Welcome back, all, to my two part blog series on my upcoming Nature Poetry and Printmaking workshop coming up on Sunday, August 28th from 9 to 11:30 AM at Hartman Reserve (register here!).
Okay, now that I've gotten my little sales pitch out of the way (seriously though, come if you can--it will be a good time!), I want to talk a little about my approach to printmaking and my approach as an instructor tasked with devising this workshop. This is all so you know what you are getting into if you make the (very wise) decision to come to said workshop.
As I have said before in this ol' blog, I am fairly new to printmaking as an art form. I have a lot of visual artist friends, and so I know I had been around printmaking stuff in the past, especially in college. It always interested me, but I didn't know how to go about practicing.
Fast forward a few years to this past Spring when I am, as the kids say, bored. As I sometimes do when bored, I decide for the 500th time in my life that I am going to get serious about teaching myself how to paint. For real this time. I pull out my phone to look up supplies on an art store website, when I see a linocut printmaking kit on sale on the homepage. I wish I could tell you there was more to this story than me going "huh why not?" and buying the kit. So I went "huh why not?" bought the kit, and made a couple little stamps and things and whatnots. It was fun! I decided to keep doing it, and when I saw the application period for the Visiting Artist program come around, I thought continuing this hobby was the perfect way to complement what I know about poetry.
All of which is to say, I am still pretty new to printmaking. And so for the printmaking portion of my upcoming August 28th workshop at Hartman Reserve (smooth plug, huh?), please do not feel intimidated if you have little or no experiencing with the form. We're all learning together!
The workshop will be centered around using found objects. Anything from fallen leaves to bits of string to pizza boxes to stamps you already have laying around (I suppose this ones cheating a tiny bit but hey I won't tell). I'll show you what I have learned and have found to be the most effective techniques for getting really cool shapes and patterns and textures on the page.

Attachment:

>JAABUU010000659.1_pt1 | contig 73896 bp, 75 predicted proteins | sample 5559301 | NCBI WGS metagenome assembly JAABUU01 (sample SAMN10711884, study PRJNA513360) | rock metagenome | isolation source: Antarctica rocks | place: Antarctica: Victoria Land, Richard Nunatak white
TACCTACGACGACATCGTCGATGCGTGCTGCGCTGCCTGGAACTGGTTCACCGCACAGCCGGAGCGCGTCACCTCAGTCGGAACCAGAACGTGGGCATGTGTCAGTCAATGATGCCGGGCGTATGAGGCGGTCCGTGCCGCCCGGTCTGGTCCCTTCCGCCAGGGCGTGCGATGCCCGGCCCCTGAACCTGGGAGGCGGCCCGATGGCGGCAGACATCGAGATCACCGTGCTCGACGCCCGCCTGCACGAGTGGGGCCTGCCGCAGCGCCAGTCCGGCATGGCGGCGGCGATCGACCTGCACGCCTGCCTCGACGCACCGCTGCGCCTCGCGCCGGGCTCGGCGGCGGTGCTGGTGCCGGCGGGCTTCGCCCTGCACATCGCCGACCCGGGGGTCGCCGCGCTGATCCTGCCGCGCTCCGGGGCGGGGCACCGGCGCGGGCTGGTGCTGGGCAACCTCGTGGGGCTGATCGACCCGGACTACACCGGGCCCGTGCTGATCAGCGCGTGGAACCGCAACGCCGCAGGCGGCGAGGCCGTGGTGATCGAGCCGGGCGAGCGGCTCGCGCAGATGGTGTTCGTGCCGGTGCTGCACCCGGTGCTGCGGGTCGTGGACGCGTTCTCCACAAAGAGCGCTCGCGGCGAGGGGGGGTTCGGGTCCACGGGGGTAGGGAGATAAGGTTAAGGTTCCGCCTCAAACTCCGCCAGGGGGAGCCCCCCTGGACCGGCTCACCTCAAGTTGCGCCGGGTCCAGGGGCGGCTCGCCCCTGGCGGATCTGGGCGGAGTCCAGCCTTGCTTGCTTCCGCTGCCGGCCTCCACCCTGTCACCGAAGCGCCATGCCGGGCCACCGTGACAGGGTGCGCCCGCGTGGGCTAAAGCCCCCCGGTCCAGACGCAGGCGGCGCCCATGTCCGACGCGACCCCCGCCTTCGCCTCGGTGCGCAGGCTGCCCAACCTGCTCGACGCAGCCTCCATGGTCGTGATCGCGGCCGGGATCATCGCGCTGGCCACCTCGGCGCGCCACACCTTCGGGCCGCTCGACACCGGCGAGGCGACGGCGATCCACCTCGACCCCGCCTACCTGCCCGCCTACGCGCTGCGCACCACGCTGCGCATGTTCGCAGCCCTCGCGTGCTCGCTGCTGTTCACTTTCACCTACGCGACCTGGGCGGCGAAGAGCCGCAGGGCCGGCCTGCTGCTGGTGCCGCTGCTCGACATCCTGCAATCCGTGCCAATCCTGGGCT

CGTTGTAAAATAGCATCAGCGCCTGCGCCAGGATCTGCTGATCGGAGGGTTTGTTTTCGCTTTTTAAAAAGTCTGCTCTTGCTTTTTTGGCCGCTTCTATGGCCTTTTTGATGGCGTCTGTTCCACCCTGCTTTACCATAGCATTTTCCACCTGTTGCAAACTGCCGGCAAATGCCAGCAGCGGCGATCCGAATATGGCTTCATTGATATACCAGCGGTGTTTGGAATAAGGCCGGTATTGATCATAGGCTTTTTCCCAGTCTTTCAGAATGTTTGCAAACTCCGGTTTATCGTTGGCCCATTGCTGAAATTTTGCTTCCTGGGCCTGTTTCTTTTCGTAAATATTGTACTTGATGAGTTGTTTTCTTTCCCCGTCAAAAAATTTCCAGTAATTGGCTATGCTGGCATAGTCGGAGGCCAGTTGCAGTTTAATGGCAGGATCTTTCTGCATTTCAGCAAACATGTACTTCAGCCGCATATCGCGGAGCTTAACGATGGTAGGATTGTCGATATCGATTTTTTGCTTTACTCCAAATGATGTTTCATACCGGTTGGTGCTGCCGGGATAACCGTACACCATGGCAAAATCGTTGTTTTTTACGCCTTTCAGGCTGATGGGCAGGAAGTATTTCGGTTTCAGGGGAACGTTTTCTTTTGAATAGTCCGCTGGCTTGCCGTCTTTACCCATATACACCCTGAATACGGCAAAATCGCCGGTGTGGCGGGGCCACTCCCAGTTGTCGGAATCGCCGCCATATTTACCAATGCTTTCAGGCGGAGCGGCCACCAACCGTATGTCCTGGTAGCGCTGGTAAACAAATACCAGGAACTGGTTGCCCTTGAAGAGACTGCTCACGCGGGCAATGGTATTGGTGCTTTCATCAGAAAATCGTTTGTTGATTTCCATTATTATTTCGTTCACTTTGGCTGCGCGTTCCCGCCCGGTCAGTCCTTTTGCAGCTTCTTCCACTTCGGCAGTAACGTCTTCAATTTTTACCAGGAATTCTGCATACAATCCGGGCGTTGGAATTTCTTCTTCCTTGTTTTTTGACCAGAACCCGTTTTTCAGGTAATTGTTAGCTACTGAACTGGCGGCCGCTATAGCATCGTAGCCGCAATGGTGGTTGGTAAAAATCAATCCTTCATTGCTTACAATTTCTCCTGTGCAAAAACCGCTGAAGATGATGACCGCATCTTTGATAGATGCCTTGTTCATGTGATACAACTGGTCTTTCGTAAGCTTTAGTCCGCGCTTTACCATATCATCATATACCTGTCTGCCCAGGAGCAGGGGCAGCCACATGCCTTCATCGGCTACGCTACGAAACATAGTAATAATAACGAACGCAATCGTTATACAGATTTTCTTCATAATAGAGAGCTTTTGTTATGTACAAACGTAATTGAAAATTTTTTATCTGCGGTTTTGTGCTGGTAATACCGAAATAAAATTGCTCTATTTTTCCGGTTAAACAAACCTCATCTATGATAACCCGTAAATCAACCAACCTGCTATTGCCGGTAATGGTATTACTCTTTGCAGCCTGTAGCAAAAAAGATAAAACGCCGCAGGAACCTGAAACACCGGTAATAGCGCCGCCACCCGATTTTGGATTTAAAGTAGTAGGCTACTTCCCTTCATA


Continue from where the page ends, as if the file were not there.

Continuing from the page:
I have never been the best drawer, or painter, or anything that requires too steady of a hand. But that is part of what is nice about printmaking, and particularly with printing poetry broadsides. To me, what is more interesting is what you can do with the composition of the page. The deliberate selection of color to evoke the emotion of the written piece. The balance of negative space to positive. So if you're self-conscious about your artistic skil, please don't be! I've tried my best to make this very accessible to artists of all experiences.
And finally: I have been carving linoleum blocks for most of my projects this summer. This workshop will not involve any carving of any kind at all. Again, to make this accessible to everyone, we wanted to avoid any sharp objects and potential incidents. Additionally, while I love linocut printmaking, it is not the most convenient hobby. Linoleum is somewhat expensive. The ink is pricy. You also need lots of space and a water source readily available. It would work alright in this kind of workshop setting, but then I run the risk of sending you off with a skill that you maybe now dont have the space or resources to continue building on. I wanted this workshop to be something you can take with you when you leave, and with this found object printmaking, I think you'll be able to do that. And hey, I am always more than willing to talk linocut elsewhere.
And finally finally (for real this time), here is a picture of the most recent broadside I've been working on. Went with a messy look on this one. Think I may have some layers left to bring it all together.